1. Dinosaurs Sat on their Hatching Eggs Like Birds.

    New evidence might help settle a scientific argument over whether dinosaurs sat on their eggs like birds, or took a more reptilian approach and left them in the ground to hatch, as do crocodiles. After studying numerous fossilized dinosaur clutches of eggs, as well as determining the porosity of the egg shells, University of Calgary dinosaur researcher Darla Zelenitsky and Montana State University paleontologist David Varricchio have concluded that in at least one dinosaur species, the eggs were half-buried in the soil and the upper half was incubated by the warmth of the sitting dinosaur parent.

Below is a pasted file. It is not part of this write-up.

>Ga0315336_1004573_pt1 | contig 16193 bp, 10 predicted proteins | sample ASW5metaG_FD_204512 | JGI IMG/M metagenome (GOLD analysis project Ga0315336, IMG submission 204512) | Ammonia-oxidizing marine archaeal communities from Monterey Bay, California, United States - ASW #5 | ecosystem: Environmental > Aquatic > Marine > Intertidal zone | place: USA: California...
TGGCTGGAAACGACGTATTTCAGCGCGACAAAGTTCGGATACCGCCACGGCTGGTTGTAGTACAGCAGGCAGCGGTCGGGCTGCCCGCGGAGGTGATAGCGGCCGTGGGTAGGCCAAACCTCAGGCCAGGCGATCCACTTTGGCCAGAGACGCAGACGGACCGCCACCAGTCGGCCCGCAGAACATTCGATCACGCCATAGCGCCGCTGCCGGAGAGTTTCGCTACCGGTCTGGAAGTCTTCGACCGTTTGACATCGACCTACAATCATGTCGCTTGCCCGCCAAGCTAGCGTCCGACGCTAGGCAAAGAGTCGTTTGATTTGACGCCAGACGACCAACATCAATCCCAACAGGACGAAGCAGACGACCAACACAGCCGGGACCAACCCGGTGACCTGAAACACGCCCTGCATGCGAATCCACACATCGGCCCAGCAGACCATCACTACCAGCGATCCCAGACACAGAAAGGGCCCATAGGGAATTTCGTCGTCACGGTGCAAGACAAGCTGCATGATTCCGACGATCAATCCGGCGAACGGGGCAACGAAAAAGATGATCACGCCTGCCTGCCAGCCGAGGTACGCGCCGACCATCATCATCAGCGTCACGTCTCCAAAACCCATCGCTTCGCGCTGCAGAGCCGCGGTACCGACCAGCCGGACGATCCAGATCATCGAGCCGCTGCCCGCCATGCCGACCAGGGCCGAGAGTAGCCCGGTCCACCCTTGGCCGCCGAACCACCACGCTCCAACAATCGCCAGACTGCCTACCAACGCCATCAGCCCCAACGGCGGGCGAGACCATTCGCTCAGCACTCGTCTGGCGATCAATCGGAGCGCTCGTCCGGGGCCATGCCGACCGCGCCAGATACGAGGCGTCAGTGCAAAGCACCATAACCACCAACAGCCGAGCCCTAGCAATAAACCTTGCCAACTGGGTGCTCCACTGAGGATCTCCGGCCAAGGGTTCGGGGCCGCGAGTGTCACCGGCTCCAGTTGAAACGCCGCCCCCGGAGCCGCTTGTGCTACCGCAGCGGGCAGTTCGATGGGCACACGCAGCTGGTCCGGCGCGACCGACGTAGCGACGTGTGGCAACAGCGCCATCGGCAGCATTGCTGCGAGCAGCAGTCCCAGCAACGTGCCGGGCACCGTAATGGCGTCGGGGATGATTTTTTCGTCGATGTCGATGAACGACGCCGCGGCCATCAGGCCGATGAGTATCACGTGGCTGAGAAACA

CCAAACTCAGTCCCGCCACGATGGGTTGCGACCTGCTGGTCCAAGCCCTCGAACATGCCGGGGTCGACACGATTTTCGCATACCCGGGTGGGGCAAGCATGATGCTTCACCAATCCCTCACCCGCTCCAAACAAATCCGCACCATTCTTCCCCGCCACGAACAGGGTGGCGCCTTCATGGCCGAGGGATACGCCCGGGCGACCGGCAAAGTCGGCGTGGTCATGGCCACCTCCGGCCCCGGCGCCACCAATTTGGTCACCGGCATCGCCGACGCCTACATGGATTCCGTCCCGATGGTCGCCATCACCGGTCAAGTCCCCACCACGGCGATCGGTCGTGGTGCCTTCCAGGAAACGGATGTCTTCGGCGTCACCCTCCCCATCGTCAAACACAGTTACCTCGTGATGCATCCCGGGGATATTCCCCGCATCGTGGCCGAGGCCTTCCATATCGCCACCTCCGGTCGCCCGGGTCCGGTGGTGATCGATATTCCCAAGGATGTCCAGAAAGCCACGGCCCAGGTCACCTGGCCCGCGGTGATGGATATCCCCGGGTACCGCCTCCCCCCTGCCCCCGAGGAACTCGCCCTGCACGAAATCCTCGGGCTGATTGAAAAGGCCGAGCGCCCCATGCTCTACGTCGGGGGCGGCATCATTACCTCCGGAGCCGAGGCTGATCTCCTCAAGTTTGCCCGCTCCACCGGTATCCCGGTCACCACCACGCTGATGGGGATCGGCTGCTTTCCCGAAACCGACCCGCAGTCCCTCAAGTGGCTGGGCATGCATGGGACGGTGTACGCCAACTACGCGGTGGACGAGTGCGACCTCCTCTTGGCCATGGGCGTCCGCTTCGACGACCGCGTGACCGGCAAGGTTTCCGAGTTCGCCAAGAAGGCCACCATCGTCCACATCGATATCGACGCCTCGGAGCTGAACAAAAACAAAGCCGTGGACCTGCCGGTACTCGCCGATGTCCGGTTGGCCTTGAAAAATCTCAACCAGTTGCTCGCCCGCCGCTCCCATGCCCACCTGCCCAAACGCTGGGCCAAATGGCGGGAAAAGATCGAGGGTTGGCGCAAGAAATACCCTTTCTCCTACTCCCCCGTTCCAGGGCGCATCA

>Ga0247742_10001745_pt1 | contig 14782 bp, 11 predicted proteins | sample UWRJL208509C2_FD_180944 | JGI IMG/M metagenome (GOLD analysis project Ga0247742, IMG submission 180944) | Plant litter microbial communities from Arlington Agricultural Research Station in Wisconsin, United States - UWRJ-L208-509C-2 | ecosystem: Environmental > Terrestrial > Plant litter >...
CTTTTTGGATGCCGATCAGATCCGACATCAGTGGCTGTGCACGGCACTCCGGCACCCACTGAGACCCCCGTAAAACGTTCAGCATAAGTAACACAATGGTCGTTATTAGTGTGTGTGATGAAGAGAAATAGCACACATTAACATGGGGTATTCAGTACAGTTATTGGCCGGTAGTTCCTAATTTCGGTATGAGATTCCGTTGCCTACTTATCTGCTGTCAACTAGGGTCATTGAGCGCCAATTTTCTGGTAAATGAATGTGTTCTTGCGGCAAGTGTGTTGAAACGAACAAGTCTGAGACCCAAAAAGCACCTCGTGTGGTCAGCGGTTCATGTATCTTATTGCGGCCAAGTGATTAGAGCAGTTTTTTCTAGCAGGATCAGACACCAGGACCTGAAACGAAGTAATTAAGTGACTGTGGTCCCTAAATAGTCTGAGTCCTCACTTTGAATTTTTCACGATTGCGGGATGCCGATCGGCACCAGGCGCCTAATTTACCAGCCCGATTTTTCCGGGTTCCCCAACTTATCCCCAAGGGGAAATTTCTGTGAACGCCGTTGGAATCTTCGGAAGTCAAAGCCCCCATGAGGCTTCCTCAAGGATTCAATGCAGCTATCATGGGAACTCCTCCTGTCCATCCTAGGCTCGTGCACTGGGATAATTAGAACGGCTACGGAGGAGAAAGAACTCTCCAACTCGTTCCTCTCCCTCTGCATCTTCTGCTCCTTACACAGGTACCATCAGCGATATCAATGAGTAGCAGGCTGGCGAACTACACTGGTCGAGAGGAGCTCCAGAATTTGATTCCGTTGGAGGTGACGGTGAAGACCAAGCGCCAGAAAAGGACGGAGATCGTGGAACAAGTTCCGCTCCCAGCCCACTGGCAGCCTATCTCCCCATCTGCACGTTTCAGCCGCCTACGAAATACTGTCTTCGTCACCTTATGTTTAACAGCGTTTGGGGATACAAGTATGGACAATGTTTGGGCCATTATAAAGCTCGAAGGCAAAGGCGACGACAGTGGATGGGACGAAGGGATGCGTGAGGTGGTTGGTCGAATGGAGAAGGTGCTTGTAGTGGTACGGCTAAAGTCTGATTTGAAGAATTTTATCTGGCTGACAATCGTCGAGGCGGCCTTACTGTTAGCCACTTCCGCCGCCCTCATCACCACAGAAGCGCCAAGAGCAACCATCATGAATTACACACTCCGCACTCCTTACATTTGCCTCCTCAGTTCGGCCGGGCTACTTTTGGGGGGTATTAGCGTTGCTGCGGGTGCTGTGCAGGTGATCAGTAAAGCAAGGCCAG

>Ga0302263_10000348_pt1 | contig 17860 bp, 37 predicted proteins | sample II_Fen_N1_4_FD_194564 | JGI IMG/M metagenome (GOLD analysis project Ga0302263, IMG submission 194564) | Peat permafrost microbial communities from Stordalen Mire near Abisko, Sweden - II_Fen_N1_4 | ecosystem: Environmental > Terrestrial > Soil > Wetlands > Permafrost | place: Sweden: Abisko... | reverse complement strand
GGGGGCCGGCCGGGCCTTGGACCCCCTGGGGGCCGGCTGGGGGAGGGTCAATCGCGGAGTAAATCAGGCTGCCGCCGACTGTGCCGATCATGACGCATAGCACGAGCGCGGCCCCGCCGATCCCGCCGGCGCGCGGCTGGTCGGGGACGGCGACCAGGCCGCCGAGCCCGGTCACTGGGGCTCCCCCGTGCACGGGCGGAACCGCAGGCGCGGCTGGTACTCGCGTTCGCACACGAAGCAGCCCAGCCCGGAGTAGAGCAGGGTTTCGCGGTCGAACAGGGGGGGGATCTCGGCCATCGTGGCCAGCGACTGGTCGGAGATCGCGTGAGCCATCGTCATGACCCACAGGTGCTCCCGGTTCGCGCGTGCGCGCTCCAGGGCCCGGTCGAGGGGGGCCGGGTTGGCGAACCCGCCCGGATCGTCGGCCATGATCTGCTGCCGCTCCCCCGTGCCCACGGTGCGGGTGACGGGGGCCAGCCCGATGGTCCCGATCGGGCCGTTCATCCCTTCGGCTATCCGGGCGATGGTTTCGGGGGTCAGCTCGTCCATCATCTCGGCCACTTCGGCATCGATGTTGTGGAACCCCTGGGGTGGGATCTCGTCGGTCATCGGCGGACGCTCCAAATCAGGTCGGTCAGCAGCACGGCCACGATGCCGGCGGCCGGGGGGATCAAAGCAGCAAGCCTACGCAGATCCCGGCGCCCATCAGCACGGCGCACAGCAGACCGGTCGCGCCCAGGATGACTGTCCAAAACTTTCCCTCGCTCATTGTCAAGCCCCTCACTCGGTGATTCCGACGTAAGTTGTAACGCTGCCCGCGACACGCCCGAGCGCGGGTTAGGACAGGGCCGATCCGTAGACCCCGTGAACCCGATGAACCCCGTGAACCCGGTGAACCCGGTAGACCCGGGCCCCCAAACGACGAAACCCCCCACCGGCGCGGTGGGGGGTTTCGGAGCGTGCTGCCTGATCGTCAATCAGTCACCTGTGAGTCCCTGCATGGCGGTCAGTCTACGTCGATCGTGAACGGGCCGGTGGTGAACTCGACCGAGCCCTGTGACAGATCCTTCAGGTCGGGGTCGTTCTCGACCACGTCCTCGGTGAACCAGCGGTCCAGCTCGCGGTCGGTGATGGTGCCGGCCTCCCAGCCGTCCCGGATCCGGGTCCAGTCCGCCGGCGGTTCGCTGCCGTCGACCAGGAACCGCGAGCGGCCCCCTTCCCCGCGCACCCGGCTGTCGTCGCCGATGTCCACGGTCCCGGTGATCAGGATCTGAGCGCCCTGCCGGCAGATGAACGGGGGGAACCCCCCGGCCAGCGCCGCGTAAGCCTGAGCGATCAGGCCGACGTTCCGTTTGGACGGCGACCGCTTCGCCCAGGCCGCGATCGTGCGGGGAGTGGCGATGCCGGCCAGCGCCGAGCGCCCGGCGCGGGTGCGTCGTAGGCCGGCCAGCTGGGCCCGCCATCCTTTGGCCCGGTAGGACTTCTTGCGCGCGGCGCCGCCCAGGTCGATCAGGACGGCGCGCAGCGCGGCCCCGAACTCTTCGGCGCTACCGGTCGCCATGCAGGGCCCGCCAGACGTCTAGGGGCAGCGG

More at Live Science.

  2. Leatherback Turtles Get a Protected Home.

    The leatherback turtle is the largest existing turtle; at maturity, they weigh in at around 200 pounds. An area of Puerto Rico known as the Northeast Ecological Corridor, which contains beaches and vegetation, has recently been named a federally protected area because it is a nesting grounds for the leatherback. Last summer, developers using heavy machinery crushed thousands of leatherback turtle eggs and hatchlings in the process of moving sand. This latest round in a political fight between building developers and environmentalists has gone to the environmentalists, but developers have not given up on projects such as golf courses and hotels that would severely threaten the leatherbacks.

    More at Red Orbit.

  3. Rat-sized Snails Invade Florida.